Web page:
A new poll shows that Minnesotans are practically split down the middle on the question of keeping Roe v. Wade.
According to results of a KSTP/SurveyUSA poll, 51% of Minnesotans said the Supreme Court should not overturn Roe. 29% expressed support for its overturn, while the remaining 20% said they weren’t sure.
The survey, conducted May 5 through 10, also explores Minnesotans’ views on abortion and its legality in the state should Roe be overturned.
61% of those surveyed believe abortion should remain legal in Minnesota — 10% more than those who believe Roe should be upheld. One in four (26%) believe abortion should be made illegal, while the remaining 13% said they weren’t sure.
725 Minnesota adults participated in the survey, with the group of participants weighted to accurately reflect census data on race, gender, age, education, and home ownership.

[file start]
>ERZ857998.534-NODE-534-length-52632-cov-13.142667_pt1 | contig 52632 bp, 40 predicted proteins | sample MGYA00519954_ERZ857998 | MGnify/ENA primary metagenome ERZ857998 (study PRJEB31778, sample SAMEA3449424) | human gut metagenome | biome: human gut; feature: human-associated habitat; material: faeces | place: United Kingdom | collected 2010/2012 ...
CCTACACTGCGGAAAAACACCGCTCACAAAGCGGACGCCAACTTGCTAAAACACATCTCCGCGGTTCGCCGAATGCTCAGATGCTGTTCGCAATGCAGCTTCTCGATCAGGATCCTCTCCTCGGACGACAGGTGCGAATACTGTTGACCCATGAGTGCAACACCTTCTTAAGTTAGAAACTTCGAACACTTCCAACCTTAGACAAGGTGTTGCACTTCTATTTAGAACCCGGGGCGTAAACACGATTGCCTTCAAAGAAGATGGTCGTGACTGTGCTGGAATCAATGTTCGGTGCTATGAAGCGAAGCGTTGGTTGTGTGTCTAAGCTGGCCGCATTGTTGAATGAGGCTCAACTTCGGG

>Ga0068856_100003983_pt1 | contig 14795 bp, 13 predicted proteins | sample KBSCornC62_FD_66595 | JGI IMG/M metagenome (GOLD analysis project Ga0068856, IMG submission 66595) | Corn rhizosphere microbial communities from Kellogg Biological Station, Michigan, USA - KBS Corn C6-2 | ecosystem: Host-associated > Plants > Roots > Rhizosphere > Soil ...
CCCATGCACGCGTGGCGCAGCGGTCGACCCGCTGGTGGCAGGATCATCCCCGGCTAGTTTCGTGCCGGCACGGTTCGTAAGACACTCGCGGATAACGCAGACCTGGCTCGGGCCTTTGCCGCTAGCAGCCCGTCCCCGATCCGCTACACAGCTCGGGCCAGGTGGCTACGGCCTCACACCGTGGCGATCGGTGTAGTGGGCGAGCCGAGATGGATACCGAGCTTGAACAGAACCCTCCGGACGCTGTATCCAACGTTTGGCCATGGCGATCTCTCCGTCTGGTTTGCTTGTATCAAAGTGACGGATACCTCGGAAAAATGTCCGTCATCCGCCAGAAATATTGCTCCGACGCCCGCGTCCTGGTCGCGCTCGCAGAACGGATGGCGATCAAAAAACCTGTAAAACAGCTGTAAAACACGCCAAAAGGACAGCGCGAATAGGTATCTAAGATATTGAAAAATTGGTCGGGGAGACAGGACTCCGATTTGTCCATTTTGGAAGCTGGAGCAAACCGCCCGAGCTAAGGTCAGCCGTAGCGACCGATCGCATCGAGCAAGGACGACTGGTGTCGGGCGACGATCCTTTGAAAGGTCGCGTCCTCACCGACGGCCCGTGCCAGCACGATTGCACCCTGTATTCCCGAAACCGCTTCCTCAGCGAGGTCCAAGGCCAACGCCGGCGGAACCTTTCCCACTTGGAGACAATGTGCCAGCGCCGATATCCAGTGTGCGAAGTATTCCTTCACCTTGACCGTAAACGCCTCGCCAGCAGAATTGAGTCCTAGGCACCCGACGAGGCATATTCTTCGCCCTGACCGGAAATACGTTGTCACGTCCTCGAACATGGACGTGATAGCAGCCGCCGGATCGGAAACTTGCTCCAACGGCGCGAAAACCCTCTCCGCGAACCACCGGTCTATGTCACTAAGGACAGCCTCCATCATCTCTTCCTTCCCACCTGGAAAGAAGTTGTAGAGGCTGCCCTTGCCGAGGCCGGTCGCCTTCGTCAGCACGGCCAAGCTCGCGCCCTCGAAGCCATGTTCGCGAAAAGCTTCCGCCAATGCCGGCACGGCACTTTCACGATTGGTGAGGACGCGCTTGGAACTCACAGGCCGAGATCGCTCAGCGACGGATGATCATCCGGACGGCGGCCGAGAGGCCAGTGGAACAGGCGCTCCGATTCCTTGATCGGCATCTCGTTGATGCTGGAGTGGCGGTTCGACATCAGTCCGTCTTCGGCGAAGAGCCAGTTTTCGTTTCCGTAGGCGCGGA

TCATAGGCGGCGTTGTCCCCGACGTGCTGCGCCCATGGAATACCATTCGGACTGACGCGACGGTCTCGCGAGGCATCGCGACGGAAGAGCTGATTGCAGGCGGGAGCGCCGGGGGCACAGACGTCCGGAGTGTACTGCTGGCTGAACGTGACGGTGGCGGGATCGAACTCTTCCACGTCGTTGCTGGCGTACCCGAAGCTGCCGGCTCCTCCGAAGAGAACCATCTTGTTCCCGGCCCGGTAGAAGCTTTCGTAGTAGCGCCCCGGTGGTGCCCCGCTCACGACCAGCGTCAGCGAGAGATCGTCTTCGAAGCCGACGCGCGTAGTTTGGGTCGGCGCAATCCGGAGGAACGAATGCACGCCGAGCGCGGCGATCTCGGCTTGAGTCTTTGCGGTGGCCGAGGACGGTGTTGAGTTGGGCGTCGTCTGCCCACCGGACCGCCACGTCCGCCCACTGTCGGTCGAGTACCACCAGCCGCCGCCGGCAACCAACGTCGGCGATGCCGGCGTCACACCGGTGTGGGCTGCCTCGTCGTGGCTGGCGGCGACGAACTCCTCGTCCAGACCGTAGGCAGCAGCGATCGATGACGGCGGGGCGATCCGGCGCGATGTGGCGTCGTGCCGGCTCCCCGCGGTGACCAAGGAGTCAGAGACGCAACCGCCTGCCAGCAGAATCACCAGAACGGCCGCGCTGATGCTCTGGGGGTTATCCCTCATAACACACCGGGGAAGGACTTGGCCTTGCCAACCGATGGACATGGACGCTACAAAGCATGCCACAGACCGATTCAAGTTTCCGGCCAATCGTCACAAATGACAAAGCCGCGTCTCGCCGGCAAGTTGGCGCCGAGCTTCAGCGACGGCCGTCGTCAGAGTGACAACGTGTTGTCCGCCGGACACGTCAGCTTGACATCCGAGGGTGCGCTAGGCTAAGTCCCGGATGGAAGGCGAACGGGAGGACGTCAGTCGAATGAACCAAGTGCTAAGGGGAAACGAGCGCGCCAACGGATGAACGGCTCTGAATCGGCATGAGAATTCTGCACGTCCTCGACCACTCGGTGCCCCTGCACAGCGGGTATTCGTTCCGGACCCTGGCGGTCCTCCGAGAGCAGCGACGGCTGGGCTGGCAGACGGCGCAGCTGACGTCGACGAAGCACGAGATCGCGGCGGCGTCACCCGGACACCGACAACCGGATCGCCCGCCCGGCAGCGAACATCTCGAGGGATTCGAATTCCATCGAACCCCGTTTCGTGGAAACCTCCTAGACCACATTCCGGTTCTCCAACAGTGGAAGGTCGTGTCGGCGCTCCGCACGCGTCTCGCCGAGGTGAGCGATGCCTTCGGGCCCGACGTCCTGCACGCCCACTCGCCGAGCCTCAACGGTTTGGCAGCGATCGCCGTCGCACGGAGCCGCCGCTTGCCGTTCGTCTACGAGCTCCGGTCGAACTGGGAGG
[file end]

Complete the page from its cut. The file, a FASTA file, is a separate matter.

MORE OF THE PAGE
Further data shows that exactly three in 10 Minnesotans believe abortion should be legally permitted with no restrictions, while one in four (25%) said it should be legal with some restrictions and another one in four (26%) said it should be illegal with an exception for rape and incest.
Just 12% of respondents said abortion should be illegal with no exceptions.
Although abortion will remain legal in the event Roe v. Wade is overturned at the federal level — the Minnesota Supreme Court deemed abortion a “right” under the state constitution in 1995 — some activist groups believe certain restrictions on it are impeding women from exercising their “constitutional right.”
Gender Justice, an advocacy group based in St. Paul, is leading the charge against Minnesota’s 24-hour waiting period and requirements that 1) a physician must perform an abortion and 2) minors must notify both parents of their decision to get one.
But The Associated Press reports that the group’s lawsuit will now be delayed “indefinitely,” just a month-and-a-half before it was set to go to trial in Ramsey County District Court.
“The [Minnesota Court of Appeals] said late Tuesday that the lawsuit … can’t proceed while the state’s appeal over which parties have legal standing to participate is pending. It’s not clear how long that appeal will take,” according to the report.